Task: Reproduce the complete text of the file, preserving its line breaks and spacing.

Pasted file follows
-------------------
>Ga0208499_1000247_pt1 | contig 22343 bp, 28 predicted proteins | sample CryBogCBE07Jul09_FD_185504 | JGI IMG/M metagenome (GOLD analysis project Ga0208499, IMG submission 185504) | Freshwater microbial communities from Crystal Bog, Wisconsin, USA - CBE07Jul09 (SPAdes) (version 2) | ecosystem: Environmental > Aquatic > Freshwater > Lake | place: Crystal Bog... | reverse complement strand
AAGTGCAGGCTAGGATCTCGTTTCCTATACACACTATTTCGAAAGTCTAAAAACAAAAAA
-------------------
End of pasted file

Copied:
>Ga0208499_1000247_pt1 | contig 22343 bp, 28 predicted proteins | sample CryBogCBE07Jul09_FD_185504 | JGI IMG/M metagenome (GOLD analysis project Ga0208499, IMG submission 185504) | Freshwater microbial communities from Crystal Bog, Wisconsin, USA - CBE07Jul09 (SPAdes) (version 2) | ecosystem: Environmental > Aquatic > Freshwater > Lake | place: Crystal Bog... | reverse complement strand
AAGTGCAGGCTAGGATCTCGTTTCCTATACACACTATTTCGAAAGTCTAAAAACAAAAAA